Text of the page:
The RSAA announced the 2020 collegiate LoL season and changes made to adapt to last year’s competition.
The basic structure of the 2020 season is similar to last year’s format with teams competing in the Swiss Tournament style, playing six games over a six week period. Competition is divided by cardinal regions with teams that carry a record of 6-0 or 5-1 moving into playoffs.
Each region’s playoffs lead to a conference championship, with the top-performing teams from each conference entering the College Championship—a 32-school tournament bracket. At the end of the season, the top eight teams in the series will play in the College Championship finals to fight for the title.
Partner conferences like the Big Ten Conference will have their own tournament rules and scheduling, but are still eligible to win Riot prizes.
Prizing for the 2020 season has changed from last year’s system with scholarship money being awarded according to College Championship performance rather than regional conference performance. The amount of scholarship funds given is determined by placement and by the number of players and staff a team has. First place nets the winning team $10,000 per player and $5,000 per sub and staff.
It’s important to note that with this change, the amount of money directly awarded by Riot to high place finishers is higher than in previous seasons, but the total prize pool is actually smaller. According to Riot’s statement on the change, since 2014 they have invested more than $3,900,000 into scholarship funding for students. As the college LoL scene was being built, Riot directly provided for all conference partner scholarships—a model that couldn’t reasonably be maintained as hundreds of new schools entered the scene. Riot also cites the increasing level of school provided funding—in 2020 alone schools have invested more than $4,500,000—as a reason to reconsider the impact of their individual funding.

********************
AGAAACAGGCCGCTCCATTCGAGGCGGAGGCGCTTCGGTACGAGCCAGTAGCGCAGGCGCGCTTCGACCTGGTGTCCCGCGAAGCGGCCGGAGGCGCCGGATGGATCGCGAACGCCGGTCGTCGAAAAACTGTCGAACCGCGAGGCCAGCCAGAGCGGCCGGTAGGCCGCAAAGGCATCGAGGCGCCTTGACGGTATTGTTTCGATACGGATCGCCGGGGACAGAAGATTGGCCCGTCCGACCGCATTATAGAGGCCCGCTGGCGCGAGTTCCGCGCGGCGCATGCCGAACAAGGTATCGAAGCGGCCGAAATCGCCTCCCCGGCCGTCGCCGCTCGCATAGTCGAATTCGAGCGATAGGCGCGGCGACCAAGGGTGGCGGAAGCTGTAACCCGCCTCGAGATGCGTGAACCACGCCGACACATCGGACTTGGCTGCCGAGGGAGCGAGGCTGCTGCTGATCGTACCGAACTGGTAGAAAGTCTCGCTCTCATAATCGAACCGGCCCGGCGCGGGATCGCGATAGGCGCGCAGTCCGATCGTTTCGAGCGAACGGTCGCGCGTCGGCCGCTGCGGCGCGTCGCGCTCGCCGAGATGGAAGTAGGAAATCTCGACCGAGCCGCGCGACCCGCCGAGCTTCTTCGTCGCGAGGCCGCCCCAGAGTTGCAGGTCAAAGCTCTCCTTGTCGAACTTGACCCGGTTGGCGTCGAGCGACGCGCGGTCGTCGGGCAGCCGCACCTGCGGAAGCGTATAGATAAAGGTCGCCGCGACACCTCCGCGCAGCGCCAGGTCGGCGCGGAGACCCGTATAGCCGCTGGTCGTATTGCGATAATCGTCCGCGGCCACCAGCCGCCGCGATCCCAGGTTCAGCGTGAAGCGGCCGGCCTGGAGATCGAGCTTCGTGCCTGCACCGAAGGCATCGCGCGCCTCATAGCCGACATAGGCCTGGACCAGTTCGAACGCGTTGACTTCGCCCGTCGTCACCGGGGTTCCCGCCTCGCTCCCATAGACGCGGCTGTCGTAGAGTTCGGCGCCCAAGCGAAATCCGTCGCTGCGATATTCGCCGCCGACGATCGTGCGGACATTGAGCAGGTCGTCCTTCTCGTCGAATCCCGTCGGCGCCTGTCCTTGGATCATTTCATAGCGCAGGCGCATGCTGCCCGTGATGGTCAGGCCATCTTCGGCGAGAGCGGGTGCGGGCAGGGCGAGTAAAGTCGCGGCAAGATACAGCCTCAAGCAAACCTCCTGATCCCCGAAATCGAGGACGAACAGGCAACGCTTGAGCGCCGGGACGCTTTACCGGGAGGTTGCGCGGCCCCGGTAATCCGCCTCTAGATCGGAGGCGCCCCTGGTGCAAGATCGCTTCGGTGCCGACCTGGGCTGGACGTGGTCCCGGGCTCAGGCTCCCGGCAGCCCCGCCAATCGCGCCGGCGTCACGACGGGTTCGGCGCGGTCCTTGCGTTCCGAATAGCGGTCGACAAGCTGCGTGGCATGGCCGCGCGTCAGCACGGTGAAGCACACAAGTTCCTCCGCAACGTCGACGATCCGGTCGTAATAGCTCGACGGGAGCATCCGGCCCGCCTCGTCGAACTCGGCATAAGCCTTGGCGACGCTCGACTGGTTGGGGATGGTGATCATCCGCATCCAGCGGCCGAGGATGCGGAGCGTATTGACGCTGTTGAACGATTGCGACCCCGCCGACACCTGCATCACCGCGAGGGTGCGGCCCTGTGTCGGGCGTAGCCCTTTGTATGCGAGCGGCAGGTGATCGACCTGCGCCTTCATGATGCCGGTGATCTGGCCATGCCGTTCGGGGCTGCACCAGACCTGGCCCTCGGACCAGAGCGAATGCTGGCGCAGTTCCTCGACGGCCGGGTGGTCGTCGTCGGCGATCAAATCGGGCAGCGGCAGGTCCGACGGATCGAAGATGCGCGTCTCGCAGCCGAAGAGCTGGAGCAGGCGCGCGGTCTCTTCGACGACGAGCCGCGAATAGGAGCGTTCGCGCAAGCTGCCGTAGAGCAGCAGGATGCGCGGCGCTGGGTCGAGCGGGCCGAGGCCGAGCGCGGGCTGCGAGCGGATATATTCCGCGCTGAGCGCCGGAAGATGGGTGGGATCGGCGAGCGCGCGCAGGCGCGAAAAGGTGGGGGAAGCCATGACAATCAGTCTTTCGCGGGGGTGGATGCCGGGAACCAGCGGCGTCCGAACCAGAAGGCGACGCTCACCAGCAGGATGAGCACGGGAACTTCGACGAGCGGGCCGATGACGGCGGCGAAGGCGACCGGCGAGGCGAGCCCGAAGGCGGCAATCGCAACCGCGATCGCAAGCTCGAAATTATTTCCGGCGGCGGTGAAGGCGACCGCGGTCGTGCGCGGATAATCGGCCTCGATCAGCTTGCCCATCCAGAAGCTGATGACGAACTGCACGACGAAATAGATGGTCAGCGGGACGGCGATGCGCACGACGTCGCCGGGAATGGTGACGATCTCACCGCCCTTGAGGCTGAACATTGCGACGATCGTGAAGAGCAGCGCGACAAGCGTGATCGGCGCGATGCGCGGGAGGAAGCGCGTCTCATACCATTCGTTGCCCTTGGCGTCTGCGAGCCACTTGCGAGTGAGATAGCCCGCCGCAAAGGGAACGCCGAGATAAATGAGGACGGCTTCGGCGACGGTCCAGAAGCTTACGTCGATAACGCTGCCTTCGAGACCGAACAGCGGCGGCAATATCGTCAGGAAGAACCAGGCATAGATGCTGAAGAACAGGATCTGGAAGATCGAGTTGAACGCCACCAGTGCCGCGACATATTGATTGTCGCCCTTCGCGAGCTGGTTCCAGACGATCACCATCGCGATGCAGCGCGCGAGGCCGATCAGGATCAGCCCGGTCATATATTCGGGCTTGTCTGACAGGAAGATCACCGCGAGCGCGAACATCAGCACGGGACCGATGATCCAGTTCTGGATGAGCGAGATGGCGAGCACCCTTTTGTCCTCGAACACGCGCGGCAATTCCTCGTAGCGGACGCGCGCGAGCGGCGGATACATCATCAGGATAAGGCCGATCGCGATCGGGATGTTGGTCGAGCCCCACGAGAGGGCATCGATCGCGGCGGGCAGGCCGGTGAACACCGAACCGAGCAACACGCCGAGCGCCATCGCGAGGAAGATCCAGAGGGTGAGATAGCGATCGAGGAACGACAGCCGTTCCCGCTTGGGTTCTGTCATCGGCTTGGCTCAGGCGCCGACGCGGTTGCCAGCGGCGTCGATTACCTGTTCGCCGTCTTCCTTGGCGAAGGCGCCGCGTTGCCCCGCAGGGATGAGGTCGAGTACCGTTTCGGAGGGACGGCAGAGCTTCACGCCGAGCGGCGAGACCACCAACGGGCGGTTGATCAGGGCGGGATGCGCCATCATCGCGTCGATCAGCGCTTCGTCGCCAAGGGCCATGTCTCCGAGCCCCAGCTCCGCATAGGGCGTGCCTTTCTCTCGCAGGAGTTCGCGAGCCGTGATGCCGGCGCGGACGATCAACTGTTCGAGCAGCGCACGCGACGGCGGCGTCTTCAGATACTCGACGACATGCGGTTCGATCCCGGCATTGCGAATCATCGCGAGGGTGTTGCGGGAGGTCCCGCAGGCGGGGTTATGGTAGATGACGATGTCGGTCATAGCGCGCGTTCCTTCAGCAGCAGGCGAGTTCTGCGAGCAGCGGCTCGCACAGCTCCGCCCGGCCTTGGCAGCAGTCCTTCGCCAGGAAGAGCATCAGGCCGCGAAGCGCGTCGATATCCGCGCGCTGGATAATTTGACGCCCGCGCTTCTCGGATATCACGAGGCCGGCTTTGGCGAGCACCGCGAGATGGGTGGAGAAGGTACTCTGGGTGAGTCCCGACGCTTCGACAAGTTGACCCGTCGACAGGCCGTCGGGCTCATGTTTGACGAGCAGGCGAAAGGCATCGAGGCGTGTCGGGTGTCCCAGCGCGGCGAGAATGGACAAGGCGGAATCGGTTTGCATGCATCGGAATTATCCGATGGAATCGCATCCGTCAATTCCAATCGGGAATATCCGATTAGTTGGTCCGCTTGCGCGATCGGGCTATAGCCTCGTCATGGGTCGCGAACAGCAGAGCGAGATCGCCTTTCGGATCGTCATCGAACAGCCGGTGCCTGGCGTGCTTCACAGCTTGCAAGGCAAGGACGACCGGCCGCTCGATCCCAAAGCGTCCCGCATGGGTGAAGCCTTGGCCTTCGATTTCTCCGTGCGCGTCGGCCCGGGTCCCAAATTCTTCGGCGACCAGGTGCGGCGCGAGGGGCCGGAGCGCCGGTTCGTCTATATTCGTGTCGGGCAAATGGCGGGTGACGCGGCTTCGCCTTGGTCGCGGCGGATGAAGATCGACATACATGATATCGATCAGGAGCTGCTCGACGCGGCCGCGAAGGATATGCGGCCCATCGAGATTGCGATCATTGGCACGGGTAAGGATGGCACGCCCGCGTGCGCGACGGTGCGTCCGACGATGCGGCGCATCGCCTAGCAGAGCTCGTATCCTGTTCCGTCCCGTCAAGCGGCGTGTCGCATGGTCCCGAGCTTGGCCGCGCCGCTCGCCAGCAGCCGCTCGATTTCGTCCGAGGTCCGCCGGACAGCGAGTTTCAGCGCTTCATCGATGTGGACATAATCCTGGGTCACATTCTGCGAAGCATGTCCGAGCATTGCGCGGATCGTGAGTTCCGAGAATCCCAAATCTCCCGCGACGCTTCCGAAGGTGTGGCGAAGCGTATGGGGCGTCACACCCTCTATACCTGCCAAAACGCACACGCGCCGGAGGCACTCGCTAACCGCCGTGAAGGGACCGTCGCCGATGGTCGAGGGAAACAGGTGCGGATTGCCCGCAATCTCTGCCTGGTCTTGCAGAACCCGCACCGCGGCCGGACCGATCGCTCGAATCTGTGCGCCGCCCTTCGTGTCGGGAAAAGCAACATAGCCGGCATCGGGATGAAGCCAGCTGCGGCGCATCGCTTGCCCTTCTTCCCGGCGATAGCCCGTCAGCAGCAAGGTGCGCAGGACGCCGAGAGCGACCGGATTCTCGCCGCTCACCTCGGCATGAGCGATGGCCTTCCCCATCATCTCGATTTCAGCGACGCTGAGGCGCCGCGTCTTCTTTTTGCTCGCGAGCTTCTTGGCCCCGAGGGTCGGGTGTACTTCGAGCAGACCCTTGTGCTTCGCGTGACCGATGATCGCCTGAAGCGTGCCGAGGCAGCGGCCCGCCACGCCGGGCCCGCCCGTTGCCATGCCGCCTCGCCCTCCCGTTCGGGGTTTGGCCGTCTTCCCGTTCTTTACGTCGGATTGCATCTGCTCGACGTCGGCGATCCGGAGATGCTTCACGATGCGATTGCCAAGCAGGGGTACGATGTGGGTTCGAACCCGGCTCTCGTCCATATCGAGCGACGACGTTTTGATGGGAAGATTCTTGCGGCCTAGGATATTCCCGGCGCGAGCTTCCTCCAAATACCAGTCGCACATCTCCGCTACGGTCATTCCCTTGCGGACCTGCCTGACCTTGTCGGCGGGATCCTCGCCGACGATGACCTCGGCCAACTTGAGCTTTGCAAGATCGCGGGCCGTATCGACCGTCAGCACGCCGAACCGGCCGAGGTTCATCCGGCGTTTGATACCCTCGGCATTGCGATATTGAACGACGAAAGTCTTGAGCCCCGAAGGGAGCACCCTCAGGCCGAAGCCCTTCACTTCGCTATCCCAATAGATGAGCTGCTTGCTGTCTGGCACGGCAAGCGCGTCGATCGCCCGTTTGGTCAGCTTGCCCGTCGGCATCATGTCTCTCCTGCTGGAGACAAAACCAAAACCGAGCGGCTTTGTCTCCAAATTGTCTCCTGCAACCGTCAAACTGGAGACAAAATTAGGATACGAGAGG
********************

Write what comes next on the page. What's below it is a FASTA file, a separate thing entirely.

Since scholarship winnings are only available to the teams that make it out of their conference playoffs, teams that are eliminated early on can compete throughout the season in the Teemo Cup for RP prizes.
Significant changes were also made to roster sizes with the limit increasing from 6 to 10 players. This both gives schools with smaller esports programs a reason to expand and lets the schools that have already invested in creating deeper talent pools utilize their resources.
Teams that want a chance to prove their stuff can register their schools on the college LoL website. Registration is available for the entire month of November, and the requirements for entry are the following: information on at least five players, your school’s name, a team logo, and fulfillment of eligibility forms.
The regional regular season begins Jan. 20, and ends the first of March. March 2 through March 29 are the regional playoffs. College Championship dates are yet to be announced. Eliminated teams can start playing in the Teemo Cup from March 9 until April 12.
Final news on rule sets and more detailed will drop on Nov. 1, so be sure to stay tuned for follow up information.